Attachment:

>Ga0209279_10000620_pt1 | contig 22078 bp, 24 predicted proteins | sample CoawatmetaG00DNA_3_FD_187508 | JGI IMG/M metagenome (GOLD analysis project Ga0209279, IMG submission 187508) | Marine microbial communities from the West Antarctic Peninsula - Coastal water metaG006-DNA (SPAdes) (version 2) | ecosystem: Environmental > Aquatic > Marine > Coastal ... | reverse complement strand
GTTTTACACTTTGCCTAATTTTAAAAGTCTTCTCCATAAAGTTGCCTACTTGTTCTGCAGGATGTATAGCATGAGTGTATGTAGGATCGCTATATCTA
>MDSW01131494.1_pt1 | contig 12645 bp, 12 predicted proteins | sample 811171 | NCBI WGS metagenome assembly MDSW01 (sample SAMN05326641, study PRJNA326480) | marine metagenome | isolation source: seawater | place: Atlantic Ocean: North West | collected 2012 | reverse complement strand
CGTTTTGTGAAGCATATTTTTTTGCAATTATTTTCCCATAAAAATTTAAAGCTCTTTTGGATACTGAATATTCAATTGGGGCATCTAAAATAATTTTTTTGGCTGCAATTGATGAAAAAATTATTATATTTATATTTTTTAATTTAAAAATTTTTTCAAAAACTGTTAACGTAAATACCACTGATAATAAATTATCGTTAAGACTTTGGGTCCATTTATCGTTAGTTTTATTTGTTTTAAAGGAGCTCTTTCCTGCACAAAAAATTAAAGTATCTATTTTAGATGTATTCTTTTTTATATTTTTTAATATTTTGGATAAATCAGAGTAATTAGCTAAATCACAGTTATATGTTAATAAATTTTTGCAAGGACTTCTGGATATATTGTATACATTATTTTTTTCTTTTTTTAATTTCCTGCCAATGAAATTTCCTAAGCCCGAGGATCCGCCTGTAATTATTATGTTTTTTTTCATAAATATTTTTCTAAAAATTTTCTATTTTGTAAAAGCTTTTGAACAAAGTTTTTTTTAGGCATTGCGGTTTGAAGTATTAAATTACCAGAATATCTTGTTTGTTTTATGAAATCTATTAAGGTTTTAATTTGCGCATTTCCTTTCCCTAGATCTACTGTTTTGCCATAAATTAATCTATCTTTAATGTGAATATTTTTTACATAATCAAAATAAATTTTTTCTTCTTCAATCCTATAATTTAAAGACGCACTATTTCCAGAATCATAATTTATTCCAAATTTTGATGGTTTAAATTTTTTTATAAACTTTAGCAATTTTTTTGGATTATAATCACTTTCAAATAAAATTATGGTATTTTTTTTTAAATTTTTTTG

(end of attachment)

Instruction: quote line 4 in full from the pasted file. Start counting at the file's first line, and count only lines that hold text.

CGTTTTGTGAAGCATATTTTTTTGCAATTATTTTCCCATAAAAATTTAAAGCTCTTTTGGATACTGAATATTCAATTGGGGCATCTAAAATAATTTTTTTGGCTGCAATTGATGAAAAAATTATTATATTTATATTTTTTAATTTAAAAATTTTTTCAAAAACTGTTAACGTAAATACCACTGATAATAAATTATCGTTAAGACTTTGGGTCCATTTATCGTTAGTTTTATTTGTTTTAAAGGAGCTCTTTCCTGCACAAAAAATTAAAGTATCTATTTTAGATGTATTCTTTTTTATATTTTTTAATATTTTGGATAAATCAGAGTAATTAGCTAAATCACAGTTATATGTTAATAAATTTTTGCAAGGACTTCTGGATATATTGTATACATTATTTTTTTCTTTTTTTAATTTCCTGCCAATGAAATTTCCTAAGCCCGAGGATCCGCCTGTAATTATTATGTTTTTTTTCATAAATATTTTTCTAAAAATTTTCTATTTTGTAAAAGCTTTTGAACAAAGTTTTTTTTAGGCATTGCGGTTTGAAGTATTAAATTACCAGAATATCTTGTTTGTTTTATGAAATCTATTAAGGTTTTAATTTGCGCATTTCCTTTCCCTAGATCTACTGTTTTGCCATAAATTAATCTATCTTTAATGTGAATATTTTTTACATAATCAAAATAAATTTTTTCTTCTTCAATCCTATAATTTAAAGACGCACTATTTCCAGAATCATAATTTATTCCAAATTTTGATGGTTTAAATTTTTTTATAAACTTTAGCAATTTTTTTGGATTATAATCACTTTCAAATAAAATTATGGTATTTTTTTTTAAATTTTTTTG